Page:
Definition of a Complaint Against The Police
Those of us who have dealt with the police, for whatever reason, know they are part of a massive operation. That operation involves keeping the public safe, while maintaining law and order.
However, on occasion, the police can overstep their boundaries and this can potentially lead to a confrontation. When this happens, what should you do and who should you turn to?
Who can make a complaint against the Police?
According to the Metropolitan Police, a complaint against the Police can be lodged by a member of the public who have experienced:
- Inappropriate behaviour from a police officer – a member of the police force or a contractor acting in a rude, overly-aggressive or inappropriate manner.
- Being put in danger by a police officer – a member of the police force or a contractor taking an unnecessary risk and putting you or other members of the public in danger.
- Loss or damage due to a member of the police force or a contractor.
- Feelings of distress due to the actions of a member of the police force or a contractor.
- Being affected negatively by the actions of a member of the police force or a contractor, even if it did not take place directly in relation to you.
You can find out how to make a complaint against the police here.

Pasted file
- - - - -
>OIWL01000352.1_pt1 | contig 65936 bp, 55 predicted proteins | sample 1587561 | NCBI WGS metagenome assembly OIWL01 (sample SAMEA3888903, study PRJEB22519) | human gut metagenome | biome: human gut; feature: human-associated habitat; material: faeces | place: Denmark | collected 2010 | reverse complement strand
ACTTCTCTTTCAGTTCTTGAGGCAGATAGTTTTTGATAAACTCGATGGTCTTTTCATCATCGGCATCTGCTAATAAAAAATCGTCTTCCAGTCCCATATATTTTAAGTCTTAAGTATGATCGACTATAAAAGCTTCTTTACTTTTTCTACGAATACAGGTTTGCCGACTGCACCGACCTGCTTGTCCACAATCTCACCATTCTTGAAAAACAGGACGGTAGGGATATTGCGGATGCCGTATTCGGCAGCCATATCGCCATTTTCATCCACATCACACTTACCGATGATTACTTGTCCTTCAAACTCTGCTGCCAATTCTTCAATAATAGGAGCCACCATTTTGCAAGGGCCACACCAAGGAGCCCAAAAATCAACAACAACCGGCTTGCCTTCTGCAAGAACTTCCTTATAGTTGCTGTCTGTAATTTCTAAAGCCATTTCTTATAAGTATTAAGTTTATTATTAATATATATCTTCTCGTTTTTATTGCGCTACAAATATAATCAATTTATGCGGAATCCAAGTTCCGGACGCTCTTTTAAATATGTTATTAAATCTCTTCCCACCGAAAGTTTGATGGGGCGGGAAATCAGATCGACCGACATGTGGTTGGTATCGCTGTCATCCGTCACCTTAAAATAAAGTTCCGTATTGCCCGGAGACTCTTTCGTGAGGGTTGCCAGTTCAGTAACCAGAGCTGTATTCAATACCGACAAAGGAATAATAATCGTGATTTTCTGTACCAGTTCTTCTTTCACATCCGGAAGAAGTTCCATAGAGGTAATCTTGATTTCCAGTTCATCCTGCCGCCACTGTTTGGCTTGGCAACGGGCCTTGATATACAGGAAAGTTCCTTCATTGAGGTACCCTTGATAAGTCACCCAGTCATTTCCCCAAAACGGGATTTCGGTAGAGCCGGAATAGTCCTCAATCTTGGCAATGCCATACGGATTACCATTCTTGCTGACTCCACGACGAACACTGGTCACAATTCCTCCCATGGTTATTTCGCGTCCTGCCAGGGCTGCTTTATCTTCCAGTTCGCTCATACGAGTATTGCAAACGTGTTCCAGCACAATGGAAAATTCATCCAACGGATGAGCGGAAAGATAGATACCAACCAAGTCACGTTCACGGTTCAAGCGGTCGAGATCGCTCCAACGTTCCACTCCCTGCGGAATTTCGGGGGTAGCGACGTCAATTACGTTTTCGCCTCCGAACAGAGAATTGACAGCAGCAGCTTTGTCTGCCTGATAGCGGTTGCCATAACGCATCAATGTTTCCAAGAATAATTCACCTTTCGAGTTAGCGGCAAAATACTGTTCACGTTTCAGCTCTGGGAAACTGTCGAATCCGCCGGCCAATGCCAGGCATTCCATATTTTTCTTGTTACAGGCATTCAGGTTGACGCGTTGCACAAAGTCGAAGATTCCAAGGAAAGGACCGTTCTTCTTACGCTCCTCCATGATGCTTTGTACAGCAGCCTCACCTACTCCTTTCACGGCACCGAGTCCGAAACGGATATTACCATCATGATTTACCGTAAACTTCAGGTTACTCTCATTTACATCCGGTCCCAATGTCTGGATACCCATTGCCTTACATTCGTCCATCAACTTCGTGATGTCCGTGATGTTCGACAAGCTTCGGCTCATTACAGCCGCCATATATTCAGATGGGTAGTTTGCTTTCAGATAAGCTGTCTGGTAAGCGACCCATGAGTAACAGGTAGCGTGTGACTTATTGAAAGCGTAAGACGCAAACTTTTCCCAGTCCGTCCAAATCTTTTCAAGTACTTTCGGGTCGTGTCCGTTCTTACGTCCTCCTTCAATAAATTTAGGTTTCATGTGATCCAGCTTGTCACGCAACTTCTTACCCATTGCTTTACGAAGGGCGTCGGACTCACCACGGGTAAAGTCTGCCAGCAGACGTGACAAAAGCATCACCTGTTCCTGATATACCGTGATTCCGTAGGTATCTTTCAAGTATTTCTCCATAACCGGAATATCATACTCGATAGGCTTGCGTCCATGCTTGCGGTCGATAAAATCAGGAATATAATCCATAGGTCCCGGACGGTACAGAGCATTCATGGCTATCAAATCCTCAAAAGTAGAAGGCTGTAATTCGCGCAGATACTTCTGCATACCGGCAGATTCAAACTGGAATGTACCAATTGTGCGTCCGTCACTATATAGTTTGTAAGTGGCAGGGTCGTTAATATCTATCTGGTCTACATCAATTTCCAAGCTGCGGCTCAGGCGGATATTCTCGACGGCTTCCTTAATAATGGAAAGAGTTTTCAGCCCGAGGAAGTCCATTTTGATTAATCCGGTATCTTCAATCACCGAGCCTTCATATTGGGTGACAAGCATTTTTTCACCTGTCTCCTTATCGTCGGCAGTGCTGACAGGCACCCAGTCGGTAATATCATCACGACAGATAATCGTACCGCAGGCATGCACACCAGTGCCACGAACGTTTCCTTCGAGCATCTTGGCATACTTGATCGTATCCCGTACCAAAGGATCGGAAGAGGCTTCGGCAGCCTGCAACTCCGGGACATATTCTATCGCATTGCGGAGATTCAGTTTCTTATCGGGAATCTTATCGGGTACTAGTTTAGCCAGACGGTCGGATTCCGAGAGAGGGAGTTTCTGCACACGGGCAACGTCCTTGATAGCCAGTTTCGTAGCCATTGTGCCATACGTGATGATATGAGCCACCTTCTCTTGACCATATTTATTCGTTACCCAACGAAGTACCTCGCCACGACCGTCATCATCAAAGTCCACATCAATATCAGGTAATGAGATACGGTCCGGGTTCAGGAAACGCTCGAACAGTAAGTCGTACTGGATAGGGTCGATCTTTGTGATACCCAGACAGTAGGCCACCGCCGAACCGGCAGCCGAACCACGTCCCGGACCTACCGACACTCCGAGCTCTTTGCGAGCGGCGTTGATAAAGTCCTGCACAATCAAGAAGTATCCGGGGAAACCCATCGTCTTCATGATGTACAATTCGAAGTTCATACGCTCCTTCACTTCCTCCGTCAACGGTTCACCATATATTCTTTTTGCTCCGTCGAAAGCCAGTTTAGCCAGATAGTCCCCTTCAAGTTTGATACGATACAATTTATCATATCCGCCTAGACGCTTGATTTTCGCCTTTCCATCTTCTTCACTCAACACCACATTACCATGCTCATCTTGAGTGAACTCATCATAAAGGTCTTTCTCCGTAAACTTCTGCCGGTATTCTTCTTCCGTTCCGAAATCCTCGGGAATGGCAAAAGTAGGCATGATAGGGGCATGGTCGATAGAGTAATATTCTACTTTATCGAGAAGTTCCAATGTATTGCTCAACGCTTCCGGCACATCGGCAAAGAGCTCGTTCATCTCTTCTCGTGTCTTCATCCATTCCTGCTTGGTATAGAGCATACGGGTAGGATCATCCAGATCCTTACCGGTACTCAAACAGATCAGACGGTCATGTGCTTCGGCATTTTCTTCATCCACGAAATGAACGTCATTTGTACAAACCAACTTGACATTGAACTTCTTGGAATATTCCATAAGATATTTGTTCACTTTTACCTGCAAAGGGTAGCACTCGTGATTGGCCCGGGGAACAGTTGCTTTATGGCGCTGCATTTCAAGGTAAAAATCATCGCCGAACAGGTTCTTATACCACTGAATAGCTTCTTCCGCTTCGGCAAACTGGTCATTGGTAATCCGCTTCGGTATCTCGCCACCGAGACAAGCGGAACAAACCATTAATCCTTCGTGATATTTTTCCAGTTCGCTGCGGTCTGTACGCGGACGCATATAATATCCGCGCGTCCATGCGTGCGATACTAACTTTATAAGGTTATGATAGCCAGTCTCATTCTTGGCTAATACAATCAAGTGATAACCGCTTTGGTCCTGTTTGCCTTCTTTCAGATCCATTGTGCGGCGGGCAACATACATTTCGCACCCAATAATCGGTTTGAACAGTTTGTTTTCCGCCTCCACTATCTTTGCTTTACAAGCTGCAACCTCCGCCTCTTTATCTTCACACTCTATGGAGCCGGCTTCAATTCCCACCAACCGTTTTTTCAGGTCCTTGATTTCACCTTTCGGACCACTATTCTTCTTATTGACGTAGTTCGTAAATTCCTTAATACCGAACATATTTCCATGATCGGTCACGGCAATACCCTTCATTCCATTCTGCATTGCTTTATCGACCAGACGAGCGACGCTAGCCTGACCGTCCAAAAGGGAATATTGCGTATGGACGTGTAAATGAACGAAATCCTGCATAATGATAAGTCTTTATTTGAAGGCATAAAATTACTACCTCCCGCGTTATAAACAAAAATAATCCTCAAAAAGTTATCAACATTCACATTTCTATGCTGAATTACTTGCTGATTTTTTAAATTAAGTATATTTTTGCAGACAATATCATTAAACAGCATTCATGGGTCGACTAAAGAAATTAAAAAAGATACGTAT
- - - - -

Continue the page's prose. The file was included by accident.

What if I’m complaining on behalf of someone else?
If you’re complaining on behalf of someone else, you’ll need to send a letter, along with your complaint, signed by that person giving their permission to act on their behalf.
This does not apply to parents or guardians of children under the age of 16.
How can I make a complaint?
There are a number of ways you can make an official complaint against the police. These include:
- Completing an online application form.
- Writing to the police station.
- Making your complaint over the phone using the 101 number.
- Going to the police station and complaining in person.
- Using the IPCC’s online form.
What other options are there?
For more information on what to do next, contact any local Citizen’s Advice Bureau, Youth Offending Team, Racial Equality Council, Probation Service or Neighbourhood Warden.
If you are deaf or hard of hearing and you would like to make a complaint by phone, you can use Minicom or Texrelay 18001.
Alternatively, if you require assistance in a case, our actions against the police solicitors can provide expert advice and legal representation. You can contact the team here.